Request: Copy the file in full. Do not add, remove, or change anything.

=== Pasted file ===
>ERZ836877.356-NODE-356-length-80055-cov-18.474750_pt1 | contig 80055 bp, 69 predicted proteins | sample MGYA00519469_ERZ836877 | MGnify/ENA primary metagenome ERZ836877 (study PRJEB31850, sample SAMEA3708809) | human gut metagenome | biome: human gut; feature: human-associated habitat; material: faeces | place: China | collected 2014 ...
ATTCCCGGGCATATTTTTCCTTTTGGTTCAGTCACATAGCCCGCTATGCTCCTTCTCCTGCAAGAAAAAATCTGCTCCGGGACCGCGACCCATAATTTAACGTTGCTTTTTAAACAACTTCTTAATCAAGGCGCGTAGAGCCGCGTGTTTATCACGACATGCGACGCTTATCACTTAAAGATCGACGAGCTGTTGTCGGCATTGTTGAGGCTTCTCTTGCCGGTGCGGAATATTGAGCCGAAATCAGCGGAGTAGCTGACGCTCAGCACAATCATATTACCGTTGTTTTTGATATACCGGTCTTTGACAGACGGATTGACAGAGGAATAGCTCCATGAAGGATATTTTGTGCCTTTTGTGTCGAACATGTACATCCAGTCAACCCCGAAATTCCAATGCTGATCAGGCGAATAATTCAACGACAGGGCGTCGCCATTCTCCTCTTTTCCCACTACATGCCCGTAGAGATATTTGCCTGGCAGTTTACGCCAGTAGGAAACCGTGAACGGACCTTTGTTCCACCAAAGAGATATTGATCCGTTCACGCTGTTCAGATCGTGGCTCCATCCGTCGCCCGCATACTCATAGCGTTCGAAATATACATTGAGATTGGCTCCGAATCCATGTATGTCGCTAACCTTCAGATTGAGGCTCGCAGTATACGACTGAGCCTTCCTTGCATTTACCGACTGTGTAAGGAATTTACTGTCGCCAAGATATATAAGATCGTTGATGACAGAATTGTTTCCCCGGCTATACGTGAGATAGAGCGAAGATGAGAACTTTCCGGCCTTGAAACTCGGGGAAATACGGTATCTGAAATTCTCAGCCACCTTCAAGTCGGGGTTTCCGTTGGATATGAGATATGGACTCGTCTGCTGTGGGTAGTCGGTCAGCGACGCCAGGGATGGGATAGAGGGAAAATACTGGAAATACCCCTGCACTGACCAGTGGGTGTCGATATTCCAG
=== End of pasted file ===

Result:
>ERZ836877.356-NODE-356-length-80055-cov-18.474750_pt1 | contig 80055 bp, 69 predicted proteins | sample MGYA00519469_ERZ836877 | MGnify/ENA primary metagenome ERZ836877 (study PRJEB31850, sample SAMEA3708809) | human gut metagenome | biome: human gut; feature: human-associated habitat; material: faeces | place: China | collected 2014 ...
ATTCCCGGGCATATTTTTCCTTTTGGTTCAGTCACATAGCCCGCTATGCTCCTTCTCCTGCAAGAAAAAATCTGCTCCGGGACCGCGACCCATAATTTAACGTTGCTTTTTAAACAACTTCTTAATCAAGGCGCGTAGAGCCGCGTGTTTATCACGACATGCGACGCTTATCACTTAAAGATCGACGAGCTGTTGTCGGCATTGTTGAGGCTTCTCTTGCCGGTGCGGAATATTGAGCCGAAATCAGCGGAGTAGCTGACGCTCAGCACAATCATATTACCGTTGTTTTTGATATACCGGTCTTTGACAGACGGATTGACAGAGGAATAGCTCCATGAAGGATATTTTGTGCCTTTTGTGTCGAACATGTACATCCAGTCAACCCCGAAATTCCAATGCTGATCAGGCGAATAATTCAACGACAGGGCGTCGCCATTCTCCTCTTTTCCCACTACATGCCCGTAGAGATATTTGCCTGGCAGTTTACGCCAGTAGGAAACCGTGAACGGACCTTTGTTCCACCAAAGAGATATTGATCCGTTCACGCTGTTCAGATCGTGGCTCCATCCGTCGCCCGCATACTCATAGCGTTCGAAATATACATTGAGATTGGCTCCGAATCCATGTATGTCGCTAACCTTCAGATTGAGGCTCGCAGTATACGACTGAGCCTTCCTTGCATTTACCGACTGTGTAAGGAATTTACTGTCGCCAAGATATATAAGATCGTTGATGACAGAATTGTTTCCCCGGCTATACGTGAGATAGAGCGAAGATGAGAACTTTCCGGCCTTGAAACTCGGGGAAATACGGTATCTGAAATTCTCAGCCACCTTCAAGTCGGGGTTTCCGTTGGATATGAGATATGGACTCGTCTGCTGTGGGTAGTCGGTCAGCGACGCCAGGGATGGGATAGAGGGAAAATACTGGAAATACCCCTGCACTGACCAGTGGGTGTCGATATTCCAG